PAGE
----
13. The huge whales, mentioned by David (Ps. 104:26), give us a great idea of the mighty power of God. Of this God himself takes notice when he talks with Job: “His bones are as strong pieces of brass; his bones are like bars of iron. He is the chief of the ways of God. He drinketh up a river and hasteth not: he trusteth that he can draw up Jordan into his mouth. By his neesings a light doth shine, and his eyes are like the eyelids of the morning. Out of his mouth go burning lamps, and sparks of fire leap out. Out of his nostrils goeth smoke, and a flame goeth out of his mouth. When he raiseth up himself, the mighty are afraid; by reason of breakings they purify themselves. He maketh the deep to boil like a pot: he maketh the sea like a pot of ointment.” Job 40:18, 19, 23; 41:18-21, 25, 31.

14. Thus much for the greatness of the sea; which is a very striking illustration of the power of God. 449 “Who hath measured the waters in the hollow of his hand?” saith Isaiah. Isa. 40:12. To which the Psalmist answers, “Whatsoever the Lord pleased, that did he in heaven and in the earth, in the seas and all deep places.” Ps. 135:6. All that remains is, to praise, honor, and glorify the wisdom of God, which is so wonderfully manifested in the deep; the riches of his goodness in that vast variety of fishes, and other productions of the sea, for the use and benefit of man; and in a word, to adore and magnify him in all his works.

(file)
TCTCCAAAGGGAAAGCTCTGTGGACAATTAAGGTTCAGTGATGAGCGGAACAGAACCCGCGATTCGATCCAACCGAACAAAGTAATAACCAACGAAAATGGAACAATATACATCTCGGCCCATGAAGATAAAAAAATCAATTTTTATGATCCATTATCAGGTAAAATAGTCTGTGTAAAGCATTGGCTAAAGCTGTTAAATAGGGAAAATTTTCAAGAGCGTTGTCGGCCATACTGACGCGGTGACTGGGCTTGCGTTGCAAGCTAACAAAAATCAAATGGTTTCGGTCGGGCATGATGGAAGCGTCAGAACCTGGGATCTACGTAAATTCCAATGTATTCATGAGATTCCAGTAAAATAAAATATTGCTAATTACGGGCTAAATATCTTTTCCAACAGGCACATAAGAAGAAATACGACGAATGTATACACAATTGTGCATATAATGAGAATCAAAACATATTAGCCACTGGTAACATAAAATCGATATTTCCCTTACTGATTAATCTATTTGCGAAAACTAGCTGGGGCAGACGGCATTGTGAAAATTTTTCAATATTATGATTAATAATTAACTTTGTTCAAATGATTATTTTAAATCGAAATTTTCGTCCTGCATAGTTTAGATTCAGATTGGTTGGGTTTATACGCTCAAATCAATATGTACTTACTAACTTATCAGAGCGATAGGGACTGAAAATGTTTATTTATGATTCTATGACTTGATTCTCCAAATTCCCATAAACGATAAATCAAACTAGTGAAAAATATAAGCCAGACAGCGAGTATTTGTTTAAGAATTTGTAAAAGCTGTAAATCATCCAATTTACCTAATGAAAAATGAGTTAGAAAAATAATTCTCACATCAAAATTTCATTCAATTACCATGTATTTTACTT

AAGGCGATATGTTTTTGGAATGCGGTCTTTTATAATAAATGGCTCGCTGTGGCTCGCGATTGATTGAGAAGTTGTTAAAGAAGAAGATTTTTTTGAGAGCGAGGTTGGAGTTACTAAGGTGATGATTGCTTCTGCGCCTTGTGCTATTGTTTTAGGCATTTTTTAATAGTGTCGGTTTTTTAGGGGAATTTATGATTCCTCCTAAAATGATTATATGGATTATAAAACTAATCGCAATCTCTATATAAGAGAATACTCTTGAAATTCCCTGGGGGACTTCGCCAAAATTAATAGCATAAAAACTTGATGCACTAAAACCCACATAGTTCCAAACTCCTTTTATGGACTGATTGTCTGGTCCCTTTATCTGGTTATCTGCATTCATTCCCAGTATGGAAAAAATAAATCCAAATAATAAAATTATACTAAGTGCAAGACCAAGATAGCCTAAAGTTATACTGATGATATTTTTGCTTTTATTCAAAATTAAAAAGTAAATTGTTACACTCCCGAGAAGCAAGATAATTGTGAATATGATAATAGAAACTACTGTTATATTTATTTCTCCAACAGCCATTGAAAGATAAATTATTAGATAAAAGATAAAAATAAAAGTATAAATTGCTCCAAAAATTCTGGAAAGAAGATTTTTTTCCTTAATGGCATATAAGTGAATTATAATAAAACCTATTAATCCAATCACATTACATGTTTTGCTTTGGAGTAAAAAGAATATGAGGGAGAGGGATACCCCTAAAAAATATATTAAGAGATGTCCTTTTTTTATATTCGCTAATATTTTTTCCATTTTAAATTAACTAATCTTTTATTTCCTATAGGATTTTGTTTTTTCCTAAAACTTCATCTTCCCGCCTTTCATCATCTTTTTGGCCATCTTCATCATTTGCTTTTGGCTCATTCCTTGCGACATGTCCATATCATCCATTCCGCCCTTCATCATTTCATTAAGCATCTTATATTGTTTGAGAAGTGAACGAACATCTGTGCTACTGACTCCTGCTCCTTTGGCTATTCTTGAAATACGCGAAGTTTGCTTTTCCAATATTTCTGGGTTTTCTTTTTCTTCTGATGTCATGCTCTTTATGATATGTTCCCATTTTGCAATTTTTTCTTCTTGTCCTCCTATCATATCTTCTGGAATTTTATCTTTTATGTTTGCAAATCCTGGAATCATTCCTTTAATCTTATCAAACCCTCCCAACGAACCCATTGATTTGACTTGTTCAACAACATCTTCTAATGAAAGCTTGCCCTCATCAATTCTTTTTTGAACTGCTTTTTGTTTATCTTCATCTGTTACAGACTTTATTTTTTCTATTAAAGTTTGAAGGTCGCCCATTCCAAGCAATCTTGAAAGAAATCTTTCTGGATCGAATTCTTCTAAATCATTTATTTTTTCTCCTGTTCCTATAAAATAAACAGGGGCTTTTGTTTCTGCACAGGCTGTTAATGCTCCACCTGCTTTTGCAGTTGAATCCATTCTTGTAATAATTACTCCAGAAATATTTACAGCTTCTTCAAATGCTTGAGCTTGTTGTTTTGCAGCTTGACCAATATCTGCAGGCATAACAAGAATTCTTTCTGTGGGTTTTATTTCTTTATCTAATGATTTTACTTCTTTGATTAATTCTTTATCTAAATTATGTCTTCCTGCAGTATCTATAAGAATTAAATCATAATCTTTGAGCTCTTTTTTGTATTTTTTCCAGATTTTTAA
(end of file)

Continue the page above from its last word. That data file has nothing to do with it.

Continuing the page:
15. Let us consider how this doctrine of the sea may bring to our remembrance that twofold sea mentioned in Scripture: the sea of affliction and misery, and the sea of grace and comfort; the depths of misery, and the abyss of divine mercy. For what is this life and world of ours but a troublesome and tempestuous sea? As the sea is never at rest, but is perpetually ruffled with winds and waves, so is the life of man. Sometimes we fancy ourselves safe and out of danger, when suddenly a stormy wind arises, and the floods swell, to the great danger both of body and soul. As the sea has its ebb and flow, so has the life of man. Hence we read that the Lord dries the sea, the waters of the great deep. Isa. 51:10; Jer. 31:35; Ps. 107:25. Moreover, as the freshest waters when they come into the sea grow salt, so all the pleasures, glories, honors, and riches of this mortal life, however sweet and pleasant at first, soon grow bitter and unsavory. And all that cleave to them, thereby forfeit the sweet consolations of heaven, and are drowned and overwhelmed in bitter fears and perplexing sorrows.

16. As the sea has many rocks and quicksands, on which vessels split and are lost, so in human life, many there are who split upon the rocks of covetousness, and run foul of the quicksands of worldly pleasures, and are lost to all eternity. As the sea, after some days, throws up the carcasses that have been cast into it, so the world vomits us out, after it has entertained us a little while; so that it is our highest wisdom to look out betimes for a haven of salvation in the land of the living. As the mariner sails at random without his compass, and has no certain guide but his needle, which is continually pointing to the pole, so Jesus Christ is our loadstone, continually drawing our hearts towards him and heaven, that we may not float up and down at random, or be lost in the sea of this world. As the depth of the sea is unsearchable, according to Job, “Hast thou entered into the springs of the sea? or hast thou walked in the search of the depth?” (Job 38:16); so is our life an unsearchable abyss of misery and sorrow. Whence the Psalmist says, “Out of the depths have I cried unto thee, O Lord.” Ps. 130:1. And, “Deep calleth unto deep at the noise of thy waterspouts; all thy waves and thy billows are gone over me.” Ps. 42:7. So that our life is nothing but a vast sea of calamity and sorrow.